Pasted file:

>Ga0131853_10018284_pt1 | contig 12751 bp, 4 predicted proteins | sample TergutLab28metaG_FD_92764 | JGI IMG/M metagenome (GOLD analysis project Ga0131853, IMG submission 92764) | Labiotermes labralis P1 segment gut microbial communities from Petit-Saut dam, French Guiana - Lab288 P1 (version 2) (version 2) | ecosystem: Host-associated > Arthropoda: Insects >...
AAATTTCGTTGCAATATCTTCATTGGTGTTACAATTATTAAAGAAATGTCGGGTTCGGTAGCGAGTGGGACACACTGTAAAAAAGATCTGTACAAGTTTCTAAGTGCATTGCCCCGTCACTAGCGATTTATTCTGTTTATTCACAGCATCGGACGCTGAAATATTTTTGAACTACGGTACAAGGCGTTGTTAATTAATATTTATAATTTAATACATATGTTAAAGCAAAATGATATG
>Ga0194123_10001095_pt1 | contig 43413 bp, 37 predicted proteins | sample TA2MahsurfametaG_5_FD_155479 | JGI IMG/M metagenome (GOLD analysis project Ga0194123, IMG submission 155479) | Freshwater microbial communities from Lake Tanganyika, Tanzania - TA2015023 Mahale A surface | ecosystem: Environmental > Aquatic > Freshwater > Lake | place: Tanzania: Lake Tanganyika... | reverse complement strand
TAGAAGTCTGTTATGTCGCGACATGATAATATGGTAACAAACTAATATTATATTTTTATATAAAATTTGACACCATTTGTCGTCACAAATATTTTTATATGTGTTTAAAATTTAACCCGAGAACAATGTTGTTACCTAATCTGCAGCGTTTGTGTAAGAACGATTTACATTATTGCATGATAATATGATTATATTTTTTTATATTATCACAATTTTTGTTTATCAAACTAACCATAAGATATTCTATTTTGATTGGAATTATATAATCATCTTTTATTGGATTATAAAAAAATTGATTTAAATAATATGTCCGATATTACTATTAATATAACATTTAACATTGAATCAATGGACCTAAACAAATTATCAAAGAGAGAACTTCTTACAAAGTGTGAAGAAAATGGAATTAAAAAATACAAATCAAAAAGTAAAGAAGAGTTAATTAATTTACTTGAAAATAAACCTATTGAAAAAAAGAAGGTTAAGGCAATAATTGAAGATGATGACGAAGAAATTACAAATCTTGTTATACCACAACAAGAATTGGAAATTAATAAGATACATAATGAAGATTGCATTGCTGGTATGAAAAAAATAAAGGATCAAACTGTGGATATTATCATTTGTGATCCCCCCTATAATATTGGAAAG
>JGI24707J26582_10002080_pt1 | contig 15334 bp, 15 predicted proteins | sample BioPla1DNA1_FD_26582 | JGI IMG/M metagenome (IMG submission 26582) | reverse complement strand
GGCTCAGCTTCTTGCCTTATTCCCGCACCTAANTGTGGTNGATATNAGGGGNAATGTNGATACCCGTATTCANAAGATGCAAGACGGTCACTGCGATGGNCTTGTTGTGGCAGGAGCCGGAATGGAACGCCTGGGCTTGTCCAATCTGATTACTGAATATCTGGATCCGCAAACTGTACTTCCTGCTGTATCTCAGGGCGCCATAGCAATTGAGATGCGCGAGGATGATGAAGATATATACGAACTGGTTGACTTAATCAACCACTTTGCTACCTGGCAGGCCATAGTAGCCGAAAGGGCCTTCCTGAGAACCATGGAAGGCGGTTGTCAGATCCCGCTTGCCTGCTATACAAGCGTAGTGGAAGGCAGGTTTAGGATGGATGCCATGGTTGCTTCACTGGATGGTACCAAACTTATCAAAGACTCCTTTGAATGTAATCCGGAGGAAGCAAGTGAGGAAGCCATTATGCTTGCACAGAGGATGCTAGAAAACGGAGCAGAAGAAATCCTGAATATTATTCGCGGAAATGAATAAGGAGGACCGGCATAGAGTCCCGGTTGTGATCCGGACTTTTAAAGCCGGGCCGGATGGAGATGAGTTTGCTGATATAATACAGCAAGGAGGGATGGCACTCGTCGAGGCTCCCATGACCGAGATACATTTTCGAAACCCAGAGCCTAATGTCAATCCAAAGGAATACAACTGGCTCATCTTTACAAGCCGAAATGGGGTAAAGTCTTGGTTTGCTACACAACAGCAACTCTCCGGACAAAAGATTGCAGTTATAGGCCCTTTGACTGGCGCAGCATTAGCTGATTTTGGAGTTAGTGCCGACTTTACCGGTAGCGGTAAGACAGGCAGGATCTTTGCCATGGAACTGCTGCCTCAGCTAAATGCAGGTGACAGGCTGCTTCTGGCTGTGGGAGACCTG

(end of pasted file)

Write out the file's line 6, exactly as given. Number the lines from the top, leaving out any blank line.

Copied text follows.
GGCTCAGCTTCTTGCCTTATTCCCGCACCTAANTGTGGTNGATATNAGGGGNAATGTNGATACCCGTATTCANAAGATGCAAGACGGTCACTGCGATGGNCTTGTTGTGGCAGGAGCCGGAATGGAACGCCTGGGCTTGTCCAATCTGATTACTGAATATCTGGATCCGCAAACTGTACTTCCTGCTGTATCTCAGGGCGCCATAGCAATTGAGATGCGCGAGGATGATGAAGATATATACGAACTGGTTGACTTAATCAACCACTTTGCTACCTGGCAGGCCATAGTAGCCGAAAGGGCCTTCCTGAGAACCATGGAAGGCGGTTGTCAGATCCCGCTTGCCTGCTATACAAGCGTAGTGGAAGGCAGGTTTAGGATGGATGCCATGGTTGCTTCACTGGATGGTACCAAACTTATCAAAGACTCCTTTGAATGTAATCCGGAGGAAGCAAGTGAGGAAGCCATTATGCTTGCACAGAGGATGCTAGAAAACGGAGCAGAAGAAATCCTGAATATTATTCGCGGAAATGAATAAGGAGGACCGGCATAGAGTCCCGGTTGTGATCCGGACTTTTAAAGCCGGGCCGGATGGAGATGAGTTTGCTGATATAATACAGCAAGGAGGGATGGCACTCGTCGAGGCTCCCATGACCGAGATACATTTTCGAAACCCAGAGCCTAATGTCAATCCAAAGGAATACAACTGGCTCATCTTTACAAGCCGAAATGGGGTAAAGTCTTGGTTTGCTACACAACAGCAACTCTCCGGACAAAAGATTGCAGTTATAGGCCCTTTGACTGGCGCAGCATTAGCTGATTTTGGAGTTAGTGCCGACTTTACCGGTAGCGGTAAGACAGGCAGGATCTTTGCCATGGAACTGCTGCCTCAGCTAAATGCAGGTGACAGGCTGCTTCTGGCTGTGGGAGACCTG